Learning Arabic as a Film Producer

There are many reasons to learn a language, and one of the most gratifying ones is to be able to understand another culture. American Film Director Nicole Ballivian wanted to tell the story set in the Palestinian territories. She went to italki to learn Arabic.

Tell us a little about yourself
I’m an American Film Director who usually makes international movies. A Sundance Screenwriters Lab Fellow and recipient of a few international awards for films. [Check out her site – www.bintfilm.com]

What language are you learning?

What would you say your level is now?
My level started at intermediate, and since I’ve been taking it intensively for three months, I’d say I’m uber-intermediate now.

Why are you learning that language?
I have the aim of becoming fluent in the Palestinian dialect of Arabic in order to communicate clearly with my cast for my upcoming film to be shot in the West Bank city of Hebron. It’s called Sleeping on Stones.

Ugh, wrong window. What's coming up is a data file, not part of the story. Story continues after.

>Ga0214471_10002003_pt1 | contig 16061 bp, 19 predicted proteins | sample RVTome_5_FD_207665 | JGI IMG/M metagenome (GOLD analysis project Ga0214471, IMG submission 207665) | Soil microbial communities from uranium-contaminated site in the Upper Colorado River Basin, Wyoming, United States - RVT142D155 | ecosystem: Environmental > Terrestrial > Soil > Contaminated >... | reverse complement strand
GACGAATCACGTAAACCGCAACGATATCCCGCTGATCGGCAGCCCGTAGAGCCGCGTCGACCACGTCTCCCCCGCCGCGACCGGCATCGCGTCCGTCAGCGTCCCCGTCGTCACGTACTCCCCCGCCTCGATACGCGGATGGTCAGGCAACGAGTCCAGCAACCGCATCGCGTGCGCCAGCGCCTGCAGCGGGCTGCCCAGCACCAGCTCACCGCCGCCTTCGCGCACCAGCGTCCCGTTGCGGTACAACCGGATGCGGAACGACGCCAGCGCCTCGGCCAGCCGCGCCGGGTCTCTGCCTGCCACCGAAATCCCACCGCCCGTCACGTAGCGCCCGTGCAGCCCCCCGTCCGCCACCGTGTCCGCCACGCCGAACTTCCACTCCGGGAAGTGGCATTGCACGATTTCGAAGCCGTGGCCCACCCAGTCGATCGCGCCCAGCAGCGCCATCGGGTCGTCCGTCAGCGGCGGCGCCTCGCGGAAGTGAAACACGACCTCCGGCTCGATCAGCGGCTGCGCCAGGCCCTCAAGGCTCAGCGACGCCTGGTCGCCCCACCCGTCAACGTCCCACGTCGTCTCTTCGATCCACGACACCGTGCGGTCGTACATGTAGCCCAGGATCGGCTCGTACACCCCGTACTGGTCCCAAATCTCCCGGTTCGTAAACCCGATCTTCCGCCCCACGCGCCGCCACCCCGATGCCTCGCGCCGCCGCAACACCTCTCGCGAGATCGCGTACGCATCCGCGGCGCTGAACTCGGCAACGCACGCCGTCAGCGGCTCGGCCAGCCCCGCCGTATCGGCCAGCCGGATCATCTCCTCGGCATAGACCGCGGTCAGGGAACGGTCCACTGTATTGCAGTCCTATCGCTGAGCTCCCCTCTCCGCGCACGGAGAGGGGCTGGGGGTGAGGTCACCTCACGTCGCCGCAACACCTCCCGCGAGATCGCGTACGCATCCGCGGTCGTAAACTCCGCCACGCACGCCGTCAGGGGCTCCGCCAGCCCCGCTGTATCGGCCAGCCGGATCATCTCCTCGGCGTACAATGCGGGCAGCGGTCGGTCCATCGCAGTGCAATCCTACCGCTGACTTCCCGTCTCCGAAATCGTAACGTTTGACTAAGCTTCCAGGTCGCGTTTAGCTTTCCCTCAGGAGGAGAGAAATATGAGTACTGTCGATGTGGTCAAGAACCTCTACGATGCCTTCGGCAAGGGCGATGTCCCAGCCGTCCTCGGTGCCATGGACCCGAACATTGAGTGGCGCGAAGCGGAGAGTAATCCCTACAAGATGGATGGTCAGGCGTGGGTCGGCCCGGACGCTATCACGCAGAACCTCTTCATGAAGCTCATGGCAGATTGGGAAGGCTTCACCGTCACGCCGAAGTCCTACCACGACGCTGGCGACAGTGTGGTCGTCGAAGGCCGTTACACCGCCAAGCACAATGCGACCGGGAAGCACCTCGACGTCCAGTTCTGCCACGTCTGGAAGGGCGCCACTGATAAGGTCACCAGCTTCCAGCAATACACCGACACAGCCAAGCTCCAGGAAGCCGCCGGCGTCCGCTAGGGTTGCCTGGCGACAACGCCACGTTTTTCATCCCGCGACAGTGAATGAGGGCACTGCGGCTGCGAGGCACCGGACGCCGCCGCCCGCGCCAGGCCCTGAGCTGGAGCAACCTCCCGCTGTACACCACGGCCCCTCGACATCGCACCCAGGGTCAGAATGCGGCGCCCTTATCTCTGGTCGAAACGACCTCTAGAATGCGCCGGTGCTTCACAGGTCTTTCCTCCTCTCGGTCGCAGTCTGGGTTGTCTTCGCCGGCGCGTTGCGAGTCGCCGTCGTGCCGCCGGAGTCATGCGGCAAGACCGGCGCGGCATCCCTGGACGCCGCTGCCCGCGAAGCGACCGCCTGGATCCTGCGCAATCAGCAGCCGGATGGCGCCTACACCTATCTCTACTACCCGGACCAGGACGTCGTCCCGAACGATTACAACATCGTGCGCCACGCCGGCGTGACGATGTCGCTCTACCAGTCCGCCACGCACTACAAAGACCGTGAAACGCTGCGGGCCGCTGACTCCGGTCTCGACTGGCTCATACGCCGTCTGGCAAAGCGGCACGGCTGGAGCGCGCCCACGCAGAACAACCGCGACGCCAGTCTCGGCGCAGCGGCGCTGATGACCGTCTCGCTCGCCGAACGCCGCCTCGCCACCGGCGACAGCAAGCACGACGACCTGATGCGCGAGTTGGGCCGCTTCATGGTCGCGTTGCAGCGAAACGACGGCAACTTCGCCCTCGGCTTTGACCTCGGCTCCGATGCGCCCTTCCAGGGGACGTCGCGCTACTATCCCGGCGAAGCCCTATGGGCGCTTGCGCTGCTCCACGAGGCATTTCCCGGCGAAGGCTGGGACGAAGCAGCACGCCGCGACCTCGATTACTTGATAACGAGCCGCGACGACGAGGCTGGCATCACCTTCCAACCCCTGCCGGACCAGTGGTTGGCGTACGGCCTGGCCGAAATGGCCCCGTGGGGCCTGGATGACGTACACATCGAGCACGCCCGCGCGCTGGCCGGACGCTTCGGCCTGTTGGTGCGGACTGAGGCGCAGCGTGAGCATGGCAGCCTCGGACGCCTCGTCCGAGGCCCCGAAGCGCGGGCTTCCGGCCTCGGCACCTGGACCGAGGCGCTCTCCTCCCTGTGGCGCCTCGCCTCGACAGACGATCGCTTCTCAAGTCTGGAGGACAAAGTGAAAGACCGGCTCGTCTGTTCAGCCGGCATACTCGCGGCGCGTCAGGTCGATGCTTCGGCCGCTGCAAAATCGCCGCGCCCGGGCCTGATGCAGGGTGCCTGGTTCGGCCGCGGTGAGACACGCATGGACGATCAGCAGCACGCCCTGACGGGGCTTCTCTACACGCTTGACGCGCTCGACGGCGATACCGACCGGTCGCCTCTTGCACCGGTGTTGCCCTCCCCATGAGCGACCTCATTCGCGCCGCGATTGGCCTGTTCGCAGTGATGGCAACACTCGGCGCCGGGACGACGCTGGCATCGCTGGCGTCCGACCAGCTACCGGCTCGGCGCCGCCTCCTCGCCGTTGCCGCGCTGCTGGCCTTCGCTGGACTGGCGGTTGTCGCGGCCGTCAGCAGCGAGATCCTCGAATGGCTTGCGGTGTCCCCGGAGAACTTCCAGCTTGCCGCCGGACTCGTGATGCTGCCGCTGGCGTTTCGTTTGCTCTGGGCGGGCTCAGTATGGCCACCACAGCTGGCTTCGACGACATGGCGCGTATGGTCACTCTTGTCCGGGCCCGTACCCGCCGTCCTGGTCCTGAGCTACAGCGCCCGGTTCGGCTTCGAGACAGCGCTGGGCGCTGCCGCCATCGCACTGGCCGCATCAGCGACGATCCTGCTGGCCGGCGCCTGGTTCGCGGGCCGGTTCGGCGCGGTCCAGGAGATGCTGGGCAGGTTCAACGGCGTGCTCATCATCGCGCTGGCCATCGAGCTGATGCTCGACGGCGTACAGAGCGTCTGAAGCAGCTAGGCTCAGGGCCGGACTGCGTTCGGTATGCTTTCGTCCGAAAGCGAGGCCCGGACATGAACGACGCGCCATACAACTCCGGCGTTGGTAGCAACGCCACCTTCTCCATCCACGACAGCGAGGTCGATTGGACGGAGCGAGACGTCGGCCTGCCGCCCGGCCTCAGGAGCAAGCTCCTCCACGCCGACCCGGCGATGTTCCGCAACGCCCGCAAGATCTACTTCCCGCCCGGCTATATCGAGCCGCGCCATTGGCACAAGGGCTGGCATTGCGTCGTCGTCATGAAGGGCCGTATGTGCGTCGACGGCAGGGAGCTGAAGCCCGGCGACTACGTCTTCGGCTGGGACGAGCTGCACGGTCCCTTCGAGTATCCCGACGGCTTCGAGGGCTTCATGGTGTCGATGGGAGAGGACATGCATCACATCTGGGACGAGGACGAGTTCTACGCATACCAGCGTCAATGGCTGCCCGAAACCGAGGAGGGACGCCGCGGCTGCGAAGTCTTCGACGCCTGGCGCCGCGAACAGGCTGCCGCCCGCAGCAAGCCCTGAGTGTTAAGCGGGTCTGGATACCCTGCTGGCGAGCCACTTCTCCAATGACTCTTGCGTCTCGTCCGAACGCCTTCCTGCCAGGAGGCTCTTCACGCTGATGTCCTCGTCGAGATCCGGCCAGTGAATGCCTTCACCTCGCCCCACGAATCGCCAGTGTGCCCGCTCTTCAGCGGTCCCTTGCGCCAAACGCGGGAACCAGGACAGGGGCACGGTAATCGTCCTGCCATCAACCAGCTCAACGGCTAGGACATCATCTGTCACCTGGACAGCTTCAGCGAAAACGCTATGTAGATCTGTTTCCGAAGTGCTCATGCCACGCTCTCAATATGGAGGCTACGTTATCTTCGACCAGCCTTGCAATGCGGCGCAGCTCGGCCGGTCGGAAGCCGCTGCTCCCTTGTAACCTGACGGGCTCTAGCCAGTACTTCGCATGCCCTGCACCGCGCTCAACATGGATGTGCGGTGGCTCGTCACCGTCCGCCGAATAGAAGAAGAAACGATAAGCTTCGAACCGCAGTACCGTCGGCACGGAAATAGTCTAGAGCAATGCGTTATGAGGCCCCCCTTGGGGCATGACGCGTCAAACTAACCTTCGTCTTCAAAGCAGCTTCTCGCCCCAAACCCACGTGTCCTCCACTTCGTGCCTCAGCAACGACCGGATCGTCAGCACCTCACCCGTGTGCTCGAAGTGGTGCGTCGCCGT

The Sleeping on Stones film was selected for the 2012 Cairo Film Connection at the Cairo International Film Festival.

What are you using/doing to improve your fluency?
I am taking classes three times a week with a Palestinian teacher and I’m going on Youtube to scope out any Palestinian videos that have English subtitles. Also practicing with Palestinian friends and local liquor store owners.

What difficulties have you had learning this language?
Arabic grammar even in the “‘ammiya version” (spoken, colloquial) is very difficult. Verb conjugation can be intimidating but as long as I keep trying and don’t mind sounding like a five-year-old for now, I know I’ll get it eventually.

What tips would you have for people learning this or any other language?
I would say in order to learn a language fluently (as I speak Spanish and French as well, took Russian in high school and college), you have to consistently immerse yourself in it. You have to speak it a lot. Force your brain to think in the language as if you were living in a foreign country. Ways to do this is by taking classes with a native speaker multiple times a week. Watch the news in the language so you can pair images with words. Write down vocabulary and verb conjugations, go through them daily. Practice with friends or make friends on italki. Don’t be shy and get corrected a lot; it will only help you learn more quickly in the end.


If you would like to learn more about Nicole and her movies, check out: www.bintfilm.com
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